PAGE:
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TktNo 3-9 a OGDEN CITY, UTAH. MONDAY EVENING, JANUARY 31, 1921. LAST EDITION 4 P. M.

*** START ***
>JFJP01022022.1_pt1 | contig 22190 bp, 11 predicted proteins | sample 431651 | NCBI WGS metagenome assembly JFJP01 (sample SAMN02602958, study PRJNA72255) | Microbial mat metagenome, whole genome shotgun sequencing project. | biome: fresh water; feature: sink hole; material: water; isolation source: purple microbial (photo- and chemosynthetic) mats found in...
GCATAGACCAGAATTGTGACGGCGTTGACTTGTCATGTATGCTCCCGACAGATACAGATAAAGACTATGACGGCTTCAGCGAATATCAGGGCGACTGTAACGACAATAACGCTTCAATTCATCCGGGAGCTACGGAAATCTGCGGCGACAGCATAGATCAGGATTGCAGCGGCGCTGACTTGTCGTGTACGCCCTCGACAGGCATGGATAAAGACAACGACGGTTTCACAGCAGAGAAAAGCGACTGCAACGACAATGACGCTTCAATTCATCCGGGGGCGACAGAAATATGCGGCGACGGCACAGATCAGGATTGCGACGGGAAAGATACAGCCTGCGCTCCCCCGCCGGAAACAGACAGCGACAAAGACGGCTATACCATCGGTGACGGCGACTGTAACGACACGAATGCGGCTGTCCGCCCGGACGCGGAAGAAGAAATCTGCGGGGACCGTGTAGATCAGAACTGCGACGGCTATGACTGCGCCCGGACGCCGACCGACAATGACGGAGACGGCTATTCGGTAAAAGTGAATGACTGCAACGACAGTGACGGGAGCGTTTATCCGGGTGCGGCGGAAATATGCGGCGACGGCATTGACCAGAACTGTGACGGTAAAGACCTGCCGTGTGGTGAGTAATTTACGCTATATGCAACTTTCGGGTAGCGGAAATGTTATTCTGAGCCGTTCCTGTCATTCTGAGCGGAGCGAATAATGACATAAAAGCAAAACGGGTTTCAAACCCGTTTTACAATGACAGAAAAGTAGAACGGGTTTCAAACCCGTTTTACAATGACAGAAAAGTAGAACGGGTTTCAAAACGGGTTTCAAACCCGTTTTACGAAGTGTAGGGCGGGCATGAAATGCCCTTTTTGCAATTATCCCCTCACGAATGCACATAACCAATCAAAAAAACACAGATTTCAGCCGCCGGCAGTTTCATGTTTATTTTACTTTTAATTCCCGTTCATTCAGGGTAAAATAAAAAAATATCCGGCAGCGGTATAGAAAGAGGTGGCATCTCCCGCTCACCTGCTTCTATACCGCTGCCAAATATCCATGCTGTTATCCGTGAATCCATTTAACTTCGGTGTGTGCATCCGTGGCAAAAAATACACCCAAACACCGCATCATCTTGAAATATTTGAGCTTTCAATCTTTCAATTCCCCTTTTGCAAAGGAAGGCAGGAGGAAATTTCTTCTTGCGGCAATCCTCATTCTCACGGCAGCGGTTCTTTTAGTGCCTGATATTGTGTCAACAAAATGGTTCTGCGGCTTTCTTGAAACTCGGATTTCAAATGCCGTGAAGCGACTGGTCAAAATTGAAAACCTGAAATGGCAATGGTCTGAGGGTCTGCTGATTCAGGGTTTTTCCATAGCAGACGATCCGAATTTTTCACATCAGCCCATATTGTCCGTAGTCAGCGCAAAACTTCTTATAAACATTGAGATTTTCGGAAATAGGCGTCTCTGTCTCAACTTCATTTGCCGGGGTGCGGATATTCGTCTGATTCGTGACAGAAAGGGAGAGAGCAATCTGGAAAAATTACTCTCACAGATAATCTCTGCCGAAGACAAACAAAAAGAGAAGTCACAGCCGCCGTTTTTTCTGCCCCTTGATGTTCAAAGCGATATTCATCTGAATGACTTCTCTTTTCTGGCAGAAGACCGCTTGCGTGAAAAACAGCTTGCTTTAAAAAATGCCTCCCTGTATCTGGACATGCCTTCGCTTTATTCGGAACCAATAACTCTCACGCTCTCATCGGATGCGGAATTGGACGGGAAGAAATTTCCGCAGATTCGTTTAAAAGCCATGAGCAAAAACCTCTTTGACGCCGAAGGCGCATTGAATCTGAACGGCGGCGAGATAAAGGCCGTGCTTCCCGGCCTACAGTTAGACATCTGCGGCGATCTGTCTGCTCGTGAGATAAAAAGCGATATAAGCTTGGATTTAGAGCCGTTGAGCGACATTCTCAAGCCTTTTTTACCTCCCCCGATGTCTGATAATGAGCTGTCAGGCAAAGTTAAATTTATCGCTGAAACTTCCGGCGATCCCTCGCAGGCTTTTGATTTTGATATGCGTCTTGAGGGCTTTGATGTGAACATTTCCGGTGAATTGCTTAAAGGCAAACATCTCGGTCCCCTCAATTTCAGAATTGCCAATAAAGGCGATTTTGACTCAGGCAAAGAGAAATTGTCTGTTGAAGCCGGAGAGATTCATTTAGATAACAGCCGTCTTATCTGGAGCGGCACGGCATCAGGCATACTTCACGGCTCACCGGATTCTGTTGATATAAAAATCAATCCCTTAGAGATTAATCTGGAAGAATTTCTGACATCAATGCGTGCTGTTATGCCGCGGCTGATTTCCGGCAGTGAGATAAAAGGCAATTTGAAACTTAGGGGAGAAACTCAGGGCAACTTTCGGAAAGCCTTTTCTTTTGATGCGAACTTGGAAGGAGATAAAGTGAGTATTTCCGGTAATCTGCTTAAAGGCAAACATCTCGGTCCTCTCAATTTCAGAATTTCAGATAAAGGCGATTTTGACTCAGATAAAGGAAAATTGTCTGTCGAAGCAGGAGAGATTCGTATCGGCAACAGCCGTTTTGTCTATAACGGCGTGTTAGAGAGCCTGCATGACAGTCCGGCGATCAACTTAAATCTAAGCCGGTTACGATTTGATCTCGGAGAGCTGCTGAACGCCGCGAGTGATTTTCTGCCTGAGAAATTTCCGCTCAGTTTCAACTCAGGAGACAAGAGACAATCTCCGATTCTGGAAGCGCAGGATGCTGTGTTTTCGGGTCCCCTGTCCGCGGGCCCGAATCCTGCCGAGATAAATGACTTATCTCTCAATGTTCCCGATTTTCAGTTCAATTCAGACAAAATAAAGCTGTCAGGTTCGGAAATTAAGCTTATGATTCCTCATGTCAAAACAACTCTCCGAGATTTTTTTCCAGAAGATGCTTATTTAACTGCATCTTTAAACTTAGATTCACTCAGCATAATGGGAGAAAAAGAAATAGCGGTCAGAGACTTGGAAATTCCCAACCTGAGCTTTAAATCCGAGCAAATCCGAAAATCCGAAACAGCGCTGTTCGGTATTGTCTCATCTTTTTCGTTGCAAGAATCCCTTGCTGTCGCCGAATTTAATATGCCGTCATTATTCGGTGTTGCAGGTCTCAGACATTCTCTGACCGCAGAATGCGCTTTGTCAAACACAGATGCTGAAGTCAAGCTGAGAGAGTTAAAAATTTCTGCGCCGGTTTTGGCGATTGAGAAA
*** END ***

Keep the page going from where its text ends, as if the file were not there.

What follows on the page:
FORMAL REQUEST MADE FOR RAIL WAGE CUTS I iOLICE RESCUE KIDNAPED CALIFORNIA WOMAN I . . , . . lMh American Merchants 1 "Suse to Accept and Pay for Shipments 1 MONEY. LOW PRICES BRINGABOUT DISPUTE ' M Side Must Take Loss. iieno$ Aires Lawyer i!m Saysinjpeech "Wr Ml. . I MrVar i M'r,,; "",V " A'"- -:-'M; " ' JjK He ' 5 Hisj-VWior:. ' smL- i' 1 AriiajB'drs'r "r ' tXfIC trid thrutiKh the of " auyH -' , Mi'tir r - 'he li.'un.b. ' ii'inB SUtf - l' Int rnutlon- "Etflfra It fcrf-ipn .-. 1 S-'ii- i ,-,Iiri i"K i i. km w i i n ; . I. J(B cBf.lrr."i.'. tJ i the jj(Rcbf)p "f -A I 1 ,v Bcllc- m wniim-n I.. I r . 1 i : eaKi:',. ii.' ; 5 u jjB li itiua--. It I Hj really itlsJLmW1''' ' ' ' IBfcouS pOIll'.'i it I. ivi i I jKlt hold aloof ili i pi .! mi ms; hii j,,sj3BJlil h.izirclin it futuie "ii tho EiaKf Miir- (yHw chamber in Ithc-Iid. 'triiBBBL ' c-( 'Ik K..r.'.n 53s qHMll iy ihi ; rut. ; t :;to TRAPPED OM , : :.lH0OF FALL INTO RUINS, IMjincn. r. , icli- pu(kWwen u!i' 1,,'jrci wii" ii i ill jajM'""1' lt ' M:thev .ii (T '"j' lbr '1 arc . .i to - S. totkjK'' .! n, v.is , CoiHwH or. tho i l ,, litklVV- :h"- r....t wall a! My fir"'".i v-" re hurl.-,; into M- ' ir " nrnva.-U-s In the e PM V' with blazing yjj,M n: ,JJt u'" livng 1 i th cbB'j' 'Mi' M ' "" : STATU GRACES ; : INEWST. JOAN CHURCH IX41T1 rap 'I l"r- :i. Ii vll'-l rtM.- " i. the first In lost KVih" -1 in tho f NV5H4E 0L cut ol AGAINjy REFINERIES M ' ";' v IL 1 IS ". Abductors Trapped Through Cleverness j Of Telephone Girl Two Cousins Fall Into Clutches of Law After Mrs. Vitherell Is Found Prisoner in Shack on California Sheep Ranch I, os ANGEILES, ( a). .Jau. 31. Mrs. jQladys Witherell, who lis l appeared from her lionie here last Tuesday, was found early thj I morning, a prisoner in a small house on a sheep rancb eight miles 'east of Corona, in Riverside county, about 7; miles southeast of Los Angeles, according to telephone messages to the Associated Tress. Two irivn who pare their names as . J. .ind Floyd Carfi .oiisini, wire 1 1 sled. COI SINS CONTESS. The fliicovory of Mrs. Witherell and the arrest of tho two Carr men were affected by Los Ahgelea police ;iiii deputy sheriffs, win. started tor Los I rVngctes vith the women and the two 1 arrested m n. Tb officers salil tlic c.'arrs i-onfcss-"d ihey had llL-feolins toward th- wo man's father-lQ-laT, a. j Witherelli j Iwiauss of a transaction Involving a boat; and thai they kidnaped Mrs. Witherell btth to oinain revenue anu ransom money, of which, ii was said, thr-y li.nl demanded $20.0u0. (.n. i. ISFFEI i - . i iti ui: a telephone orepaior's quick witi i ness Kd to the Ulscovory oi .Mrs. With crcll and the C'arr's arrest. Tho oper ator received a call from a pay sta tion for tho residence oi O. Wither t ell and deiued making tne call unill the nloe had ben sent to the pay station whore they arretted A. J. Carr just as lio was oontludlng a delayed conversation which he had promised relatives in a letter sent thsin Satur day. I ill,K01 KM I i i. Tho police siiiu the?" found chlpBO form and other articles in nls automo bile tliey believed h.'id born used In decoying the woman from home. Al the pollc- station, Carr, it was said, confessed that he had spent Sat urday night out :dde of Los Angeles, afraid to communicate with the With orells as ho had agreed by letter. Floyd Carr, according to the confession of his CO USUI, was the loader in tno kld- naping. U OM W KIO.N Al'Ln. The police said A. J. Carr mill them that Floyd c.iir went to tho Witherell home last Tuesday nlKht and told Mrs. witherell a friend had been Injured in an automobile accident and was call ing for her Floyd Carr. according to tho po lice, escorted her to an automobile, where A. J (."arr was Waiting hen siio became suspicions ih. iwo men chloroformed her Tney took her to a small house on a sheep ranch and put her in a room with only a cot and two blankets. Mrs Witherell told tho men who rescued her the men bought her candy and treated her 'with every respect." DOOllS KUASIIKU IN. The police and -Mrs llheerll's hus band and father started for the kid naper's house at 2 o'clock today pre pared for any emergency. The officers Mirrounded tho house and after clos ing on It, smashed the floor and win dows. A man said to be Floyd Carr, was caught off his guard and handcuf fed. Mn-. Witherell and her husband rushed into each other's arms She sobbed and called him "Lambie, limbic" over and over uiftiln. The scene between Mrs Witherell and her father, John C. Kratz, was as affecting. .Mrs. Witherell was rescued shortly after 5 o clock and BOOH after the en tire party start d lor Los Angeles. The '"airs wore said by the police to have implicated others In the alleged kid naping. Tho number arled (torn five to sev en They were also ttid to have di rected the relatives of the woman to deposit the ransom of JJO.OnO on a lonely designated spot, promising to re lease Mrs. Witherell on the roadside where she could bo found after pay- muni ny f r-.n- DLATilii DM CASK. Howards totalling $3,i00 were of fered for information as to Mrs. Wlth erell's whereabouts. Witherell -s for mi r bvjslness partner and former sten ographer, Charles Beverley, and Mrs. Kloda Wcstrem Tenney. were killed SOZlj Saturday in an automobile acci dent while detectives were following them into Los Angeles from a suburb. Why they were followed was unex plained RUES FOB B HV "I want my baby, 1 want my bab," Mrs. Witherell cried over and over Ogain on the two-hour dri from the Cabin on a sheep ranch, where she was found, hen she again had her arms clasp ed about her cighteen-months-old son Jack, sh, regained her composure. Police Captain Alfred T. Slaylou, of Los Angeles, led ibo officers who rescued' Mrs Wetherell. He was the first to break into the house. "Don't hurt me." she cried. "i haven't clone anything. 1 am Mrs. Witherell and l want my baby. Please take mo away fiom here if you aie a friend." Rl SH IS STOPPED. Slay ton said he heard a noise behind him. He turned and searched the room with hlsjflashlight, A man with B revolver in "his hand was emerging from a closet "Throw up your hands" Sloyton called, covering the man with his own revolver. The answer was a rush, before Slayton could shoot, his flashlight was knocked from hi hand. A struggle followed. Other officers dashed Into the room and the man was overpov, erod He gave his name ;u Floyd Carr. Jxtra guards wore placed about the Clly Jail where the Cans were held here, j f WILSON MS HEM ASKED TO LIBERATE BEOS Attorney General Palmer's Re quest for Commutation Is i urned Down Quickly W 1SHTXGTOX, Jan. i Prcsldenl Wilson refused today ti commute the ten rear sentence Imposed upon Ku gene . Debs foi violation ..i the espionage act. The prcsldenl disapproved n recom mendation of the department of lus tioo that Debs' scnteuced be com muted 1 1 1 expire on next Februarj WASHING ;TiN. Jan. ::i -Commutation of the sentence of Kugene V Debs, effective next February 12, has l been recommended to President Wil son by tho department Of justice, it was learned today at the white House Mr. Palmer's recommendation was placed before the president this morning and lt was reported at first Lh it the erecutive has acted upon 11 favorably This latter was found to ! be erroneous, however. and White 'House officials said they had no lntl- mation as to When action would be t:.lcen or what the president would do. Dobs, many times Socialist party candidate for president entered the penitentiary at Atlanta, Ga . on June 16, 10 IS, to servo a ten years' sen 1 tenco imposed following conlctlon by , a federal Jury at Cleveland. C, Sep tember 12, 1918, for violation of the 1 espionage act. fn SOUTH AMERICANS GREET FLEET WiTH ENTHUSIASM CALLAU, Peru, Jan. 31. Three i United States destroyer divisions under command of Captam Kenneth Bennett. a; rived here yesterday afternoon. I forming the advance guurd of the United States Atlantic fleet, which will pay a visit to Peruvian waters ThS American ships were given an 1 enthusiastic reception, tho docks be ing orowdod with people, who com mented on the splendid Impression made by the little war vessels. The official program arranged for ! tho entertainment of the officers and I crvws of the American ships will be I gin tomorrow . with the arrival of the battleship squadron of the fleet. Ad miral Henry Li. WIInoii, com mandcr-in-chief, will go to Lima for the purpose of paving a visit to President Leguio, tho foreign minister of marine A four-day holiday, beginning tomor row and ending February 3 has been declared by the president. SANTA ELLNA. Ecuador. Jan. 30 A Chilean fleet, commanded by Ad miral Gomez Careno, passed this port today and exchanged wireless saluta tions with government officials here. It went northward to meet the Ameri can Pacific fleet which Is on its way to Valparaiso. Radio messages were ex changed by tho fleets during the day. MEXICANS MUST EXPLAIN OiL POLICY TO AMERICA MEXICO CITY, Jan. 31. Careful ; study Is being given the latest United j States government note regarding oil : properties In Mexico and the Mexican I government will probably answer it I during the present week, j Washington demanded, according to the Excelsior, a revision of pernios to drill oil wells granted by Jacinto B Tie. inc. former minister of InduStr) and commerce, and Included with its note a list of oil companies whose In terests would be s'rloirsly affected it ' the permits were allowed to stand le- Is stated that the opinion pre vails among government officials th United States government will not In sist upon its demands and will awall the deve lopment "t President bre I gen's peti t. lorn policy. oo WILSON TO VISIT CAPITOL AFTER 2-YEAR ABSENCE j WASHINCTOX, Jan. 31. President' Wilson was represented todjy as huv - ! log decided to no to the executive room ; I of tho oapitol on the morning of March j 4 to sign bills passed In the closing I hours or this session and which onl.l 1 ' not become law unless approved bi - , I fore adjournment of this congress. It will bo his first visit to the capitol In nearly two year-. ' JOHNSON WANTS REPORT ON JAP TREATY PUBLIC West Entitled to Know Now What Document Contains, He Says CALIFORNIA SENATOR THINKS COLBY WRONG Future of Agricultural Land At: L Stake, Lawmaker Declares in Statement I WASHINGTON. Jan. 31 People of I 'western states are "entitled to know! land know now," what disposition of the Japanese settlement problem is made in the tentative. Shldehorn-Mor-jris treaty. Senator Johnson. Republic- I an. California, declared today 111 a I formal statement. lie reiterated that the troatv In effect repealed the C.ili ifomla alien l?nd laws. 1 Referring to his oWn statement of! Ilnsl week and Secretary Colby's com nient upon It Senator Johnson said: SOM1 i'.' tDI 1. W K i "Tho secretary of state says that j my comment upon the tentative .ii. I Intents made by Ambassadors Shlde jharn and Morris is based upon in erroneous assumption.' and that the dangers which 1 suggest do not pre-;sc-nt themselves to these agreements. My comment was induced by prc r. -porta purporting t" emunale from au thentic sources. From these i stated 'a treaty had lxon tentatively agreed I upon which In effect repealed the I California alien land laws The s.-. - rotary of state says in substance this lis not so Either th$ press report.-, lare erroneous or Mr - Colby Is misinformed- I am constrained to beKevo that Mr. Colby IS In error- CONTROVERS1 BESIDE MARX j "But a controversy between the 'secretary of state and myself as to j what Is contained In the report of I Ambassador Morris is of no conse quence. The contents of the report !iro all important. Mr. Colby has the report. The people of the west to whom this subject is of paramount Importance, are entitled to know what 'that report contains Yesterday It was discussed at length in Japan. Our people should not have to await its detail through Japanese nows channel-. I "It is not sufficient that the repre sentatives from California or the for , oign relations' committee, under a promise of secrecy. should finally IknOw what disposition lu Intended to bo made of the agricultural lands of California and other western states The people of these western states are entitled to know it now EST SHOULD BE T M "The grave question here is not jwhether I am right in saying that a treaty has been presented which In effect repeals our alien land Jaws or I whether Mr. Colby Is right in saying that no such draft of a treaty has I boon presented. Tho matter Is far be lyOnd personal controversy. The ques tion is what has been done on the sub jeet In which the west Is most inter ested and w hich, most Intimately con cerns Dip west's future. And the west should be told forthwith." ENGLISH PAPER DERIDES TERMS HANDED GERMANS LONDON. Jan. 31 Allied repara tion terms decided upon by tho su preme counell In Paris last week were described as "folly" by tho Manches ter Guardian today. The newspaper said "wo may bo thankful the terms can nevor bo executed." , In the opinion of this Journal, Ger many will be able to pay Indemnities only by exported goods. If she exported every year an ad ditional i, "oo o t uOii worth of goods to Franco, England and Belgium," tho lieu -i ;' 'the outci ral gg. . con pel Ins menu I id Vo countries would be heart-rending. It I ts already audible." iVTADOO SEEKS RETURN OF MEXICAN R. R. LINES 1 MEXICO CITY. Jan. .11. William G. McAdoo, former secretary of the United States treasury, was not conta ins to Mexico on a mission Of a po- lltlcal character, a high official of the foreign relations department said last night He slated further that Mr. M .- lAdoo waa representative of Ameri can stockholders of the National Ball way company and would take part In I tho negotiations with the Mexican government icgarding their return of the National lines to their owners: ANNUAL REVIEW OF OGDEN'S PROGRESS The Ogdon Standard i Ian miner's innnal Iterlcw of Ogtlen Industrial rinjuidnl and building progress win be Issued on WHhiesdaj evening, i obruarj 2 Persons desiring ex tra copies of tiuv imic containing twenty-six pages, devoted to iid review, thould pis llteti i i ib-r-. i at mi" . I VICTOR BERGER 1 WINS OUT IN SUPREMECOURT Conviction of Socialist Editor in Judge Landis' Court Is Reversed CHICAGO JURIST IN ERROR, OPINION HOLDS Case of Ousted Congressman Second to That of Debs in Interest WASHINGTON. Jnn. 31 Convic tion of Vic tor J, Berger and four nth- erSj members of the Socialist party, for violation of the espionage act. was reversed today by the supreme court j on the ground that Judge Eanclls. should not have heard the suit after l.K eligibility had been attr.eked. The effort of the court's decision is" to remand the cases to tho appclat3, division which will issue orders for al reversal and a now trial before some j other federal Judge. , Those convicted with Berger In the; federal court at Chicago were Adolph Gartner, national secretary of the par-, Ly,. William F. Kruse, editor of tho Young Socialists magazine, J. Louis' lOngduhl and lrwln J. St. John-Tucker., PKK.M DK E BARGED. Bergep and the other four men were convicted under the section prohibit ing attempts to cause Insubordination and disloyaltv in the naval and mill-' tary forces, and sentences from ono' to twenty year.s were Imposed. j Tho appeal was brought to the su prome court on the ground that Judge Kenefuvv Mountain ixmclls, who pre I sided at the trial, had shown 'per sonnl Idas nnd pf ejudlce,,-'iigirist 'the defendants because of the'r naton lallty. I The court divided C to 3, Justice iuv. Pitney and McReynolds dissent-4 jing. Mr. Reynolds added to the dissent ing opinion a strong approbation of Judge Landis' sentiments as merely 'showing his detestation of the f Hun Inlsh warfare which was being backed ly compatriots In America." under our too Indulgent laws. The majority opinion held that the affidavit Of prejudice filed by Borgor against Judge Iandls was sufficient to have caused his withdrawal from the ease and that Judge Landis him self was not Justified in passing upon the affidavit. I Justice lay who filed a dissenting opinion, held, however, that the mere filing of an affidavit should not be ac cepted as sufficient evidence of die unfairness of the Judge The Berger affidavit should not be taken at "face value," he said, because 'the facts," t hi n ln had been made solely on "in formation and belief" and no attempt was mado to suisianiiato tnem ITTRAt ITS ATTENTION. Next to that of Eugen V. Debs, tho case of ictor Berger, publisher of tho Milwaukee Leader, a Socialist paper, attracted more attention than any oth ed brought by the government under wartime espiotiage act. Berger was accused of disloyalty and was convict ed at Chicago on January 8, 1919. Sub sequently ho was twice denied a seat in the house of representatives by that body and the third time he offered for ie-(-i ( tion he was defeated. Four other leaders of the Socialist party were convicted with the Milwau kee publisher. They were Adolph ; Germer, secretary of the National So cialist party. W llliam F. Kruso, editor Of tho Young Socialist, Irwin St. John Tucker, writer and speaker, and J. Louis Lngdahl, editor of the Ameri can Socialist, Sentences ranging from ten to twenty years were Imposed by Federal Judge Kenesaw Mountain Landis CHARGES MANY, The five defendants were charged specifically with having conspired to obstruct recruiting and Interfere with ' the delivery of speeches and tho clrcu latin of articles intended Co cause "In subordination, disloyalty and refusal of duty" among naval and military forces of the United States. Numerous articles written by Bergor for the i Leader were presented as evidence i against him. Bl RG1 K I K I B kRRED. A movement to bar Berger from the 1 seat In congress to which ho had Judl I been elected from a Milwaukee district, was at once started, Representative f Mann, former Republican leader being i ono of the few influential members of the house wbi) came out in bclialt ot I the Socialist editor. A new election having been ordered. Berger was iiRam return, d and again the house voted 10 bar him, 3;'S t t. within an hour after he had presented himself to be sworn ,1m I tPER IN mi l ICULTIES i The Milwaukee leader in the mean! 1 time was sharing the troubles of lis dltor, Barred from the malls under an order of Postmaster Burleson, the paper sought a mandamus in tin fed eral courts to h ive its privileges restor ed. The writ was refused and tho COSC I was carried by successive stages to the Supreme court. Udring the course of the litigation. Berger of fci ed to change tho entire polio;, of his paper If the postofflce department would withdraw its order, explaining tht he owed this sacrifice to those who had invested their money in the- publication al his I nehest. oo KING ALBERT AND QUEEN LEAVE TO VISIT MADRID BRUSSELS, Jan. 31 King Albert and Queen Elizabeth left yesterday lor a week s visll to Madrid. LABOR BOARD ASKED II TO CANCEL AGREEMENT MADE WITH EMPLOYES I the iTnited states unless (hay are assured immediate means for a. , reduction in operating expenses, the railroad Mbor board Tvas to!4 1 toda by the Association ! Bailw&j Executives. YV. W. Atterbury, H chainuan of !: labor ii.iiimittee of the railway executives organic IH zation, made tin prediction. rl I .1 i ... ... i , mm naaniinH l'ni fori- H i BABE BORN AFTER MOTHER IS KILLED IN MOTOR CRASH MTLWAtJK.EE, Wis.. Jan. 31 A Child was born o.irlv today by a Caesarian operation performed rn a Itaclne hospital a few minutes after the niothl t had died of ill- i juries received when a ;:-ain struck an automobile live others were I seriously Injured The child will live, physicians said. The woman was the mother of six other clul DAY'S NEWS OF CRIME MARKED BYJflOLENCE CLEVELAND. O.. Jan. 31. Miss Grochen Brandt, 37. was found beaten and stabbed to death this I mornlnp in her room at the. home of her brother-in-law. Lr. Lester Slemen, with whom, she made her home. The head was crushed and there weio numerous knife wounds on the body Robbery was believed to have been tho motive for the crime. $500 worth of Jewelry heln missing. WASHINGTON, Jan. 31. The Commonwealth National bank at Reedvillc, Va. a village 100' miles from here, was robbed of cash and securities totalling $11 9,J 00 and then set on fire, according to reports received today by the Washington police department. DETROIT. Mich.. Jan. 31 Three detectives were shot and seriously wounded by threes ban dits, who this morning held up and robbed the Morton Bond com pany's offices in tho public .square downtown. At the hospital. It was said two of the detectives proba bly will die. Tho bandits escaped with $10,000 In Liberty bonds, according to the police report. ALABAMA GUARDSMAN ON TRIAL FOR LYNCHING HAMILTON, Ala.. Jan. 31. Ser Igeant Robert L. Lancastor. one of i nine members of Companj 5f, Ala bama national guard, was to ko on trial late today In connection with the Llynchlng of William Halrd. a miner, i for whose death nine guardsmen were indicted- The prosecution decided to iglve the meu separate trials. Citizens of Tuscaloosa, the homo of 'the guardsmen who wore on duty in the miners" strike zone, Uiave raised la defense fund and employed counsel for the accused who are little more than boys. John Northcuti, Baird'a father-in-law, was killed by James .Morns, a guardsman, December 22. Morris was killed shortly afterward. Halrd was sought and surrendered Christmas ! night, lie was taken from Jail at I Jasper January 13 and shed to death by masked men. The guardsmen were implicated In the lynching by a taxi icab owner. MEXICO PLANS ARMY OF 80.000 BY CONSCRIPTION Mexico city Jan. 31. Organisa tion of tho Mexican army totalling S0. 000 men would be provided under plans drawn by IShrlQUS Estrada, min ister of war. and member of the Kcn oral staff of Ihe army. Compulsory military service would be authorised. Youths between the ages of 18 and would be enrolled. Tho proposal will be submitted to President Obie gon to bo laid before, congress if he approves of it, F0RDHAM BASEBALL STAR RESIGNS TEXAS LEAGUE NEW YUK, Jan. 31. Al Le Fovre, former Fordham university baseball star, who was released by the Ww York Nationals to th.. San Antonio club of the Texas league last fall, to- j day sent his unsigned contract to tho Texas league club, in announced he Intended to give ail his time to buSl I nes.-(. oral officials that if there was imme- Isbbbbbb! dial? abrogation of the war-time na- I jH Lionel agreements Involving working Msbbbbh rules and conditions, they would not rliSBBBH seek a reduction of basic wages for at o kiH b ust thro.- months nftci the order be- rllBBBBH comes effective, saying the interval risBBBBH would I... used to test out the efficacy hisbbbI of economies which might be insti- llijsjssssl tutcd free from tho limitatons of pres- lissssH ent agreements. ; ril MIST CX'T WAGES, L" ultimately, fejowever, it was state.. ' iitsssssa there would bo need for a reduction J(j in basic wagca If the cost of operating til iSSH the road Is to be cut to a point who). ! It issB rates may be reduced. iltR isssl As a measure of Immediate relief, ' i the roads atk the board to abrogate I ju at once the agreement fixing the basi L rates of unskilled labor at 38 to "18 1-2 j cents an hour. They argued that this i ll Was a higher rate than was being paid other industries and that it operated to tho disadvantage of other employers, particularly farmers. The roads proposed that rules and working conditions in effect Decern bei 31. 1917, be re-established. t I Ml SET i KARGES. "Many railroads are not now earn 1 ing and with present operating cdsts land traffic, have no prospect of earn- inir even then- bare operating ex- pclises," said General Atterbury'- " This leaves them without any net return ' i and unablc to meet their fixed I charges." He said that the emergency mlgh be met either by an advance in freight and passenger rates or a reduction in operating expenses, adding,: , "ith declining prices and wages In industry and agrlculturo the countrv I demands that the solvency of the rail i roads must be assured by u reduction I in operating expenses and not be a further advance in rates." LAST TO (.il P lie said that as railway vvages'wero the lust to go up, so they should bo the best to come down. Wartime agreements were wasteful expedients born of an emergency, ac- cordlnjr to 1.010 ral Atterbury and ho quoted President Wilson and the pro ! nouncemenls of the board itself in an endeavor to show that the agreements then instituted were not Intended to live beyond the war "The national agreements, rules and working conditions forced on the rail- roads, as war measures," the state- j ment Siivs ' o.nisn iti-okc waste anil in- iBSSl efficiency. HOW TO mam: SAVING "I estimate that the elimination of this waste would reduce railwas oper latlng expenses at least $300,000,000 per annum, lt would be far better to re- store this sum by restoring conditions of efficient and economical operation than to reduce wages. "Wo believes that as the wages of railroad employes were the lust to go ' ui. they should ho the hist to conftl down, but we do Insist that for an am- ' ! pie wage, an honest day's work shall ! ! be given. ' i "The public has a right to insist that j this must be obtained. The public hat also the right to expect that the ruV j ; way executives, with the co-operation I I I of the regulatory bodies and the em- i Iployes, will as rapidly as possible re- j Iduce the cost of railway operation so 1 I as to eventually insure a reduction in 1 rates. Litlmateiy a read justnont of j basic wages will be reipilrcd. Mem while it is to the interests of all con- J I cemod, including labor, that the rules ' and working conditions shall be mad( conducive to tho highest efficiency in j output per man. j lt( Kl Ml M DEt 11)1.. "It rests entirely with your board to determine within the next few days "1 whether Oils whole situation shall drift into chaos and orderly procedure be- i t como impossible except at the price t of railroad bankruptcy, financial I shook and still wider unemployment." Conditional upon the abrogation of the national agreements by the laboi j ! board, the roads ask In addition that ! the basic rates for unskilled labor. .JjM 'fixed at 39 to-48 1-2 cents per hour l In the award of July, 1920, bo Imme- L !';f dintely retracted. The plea Is made , ii I that inasmuch as rates for unskilled ' j labor In other industries have been ; il ' greatly reduced since the award be- ' j ) came effective, the high scnle on th. ', railroads works to the disadvantage ill isBB 1 of other employers and "beam with l'Jl ssssl grave Injustice upon the great body rUf of our farmers."' -Ji? The appeal is concluded with the Vfll laration that "In. our Judgement. !'sssssl j unless the proposed ineasures aio tak- ' l1ifssssB on promptly hy your board, a situation ' i LiBSBi Will shortly develop in which orderly itbibbb1 proceduii will !..- oie .-ntirelv iinpo?,- i 00 I1Ibibbb1 MAINE GOVERNOR DIES 0F DYPHTHERIC INFECTION ANGUSTA, Maine. Jan. 31.-- End lslt n BBBBsl rick 11 Parkhursti governor o' Maine. N&'iLsiBBl died todav lie failed to recover from 'l itt lsssSB the efforts of a dyphthorlc infection ti Ui LibbbI under the tongue with which he was ilfiaTBSSSsI nt tacked three weeks ago. Apparent!: i SffBssssI in- was improving until latae last nigiu liigllBBsssI j w hen ho took chills and became un on 1 ) 'scions Death followed at '.'"13 today. il'TItlBSSSsl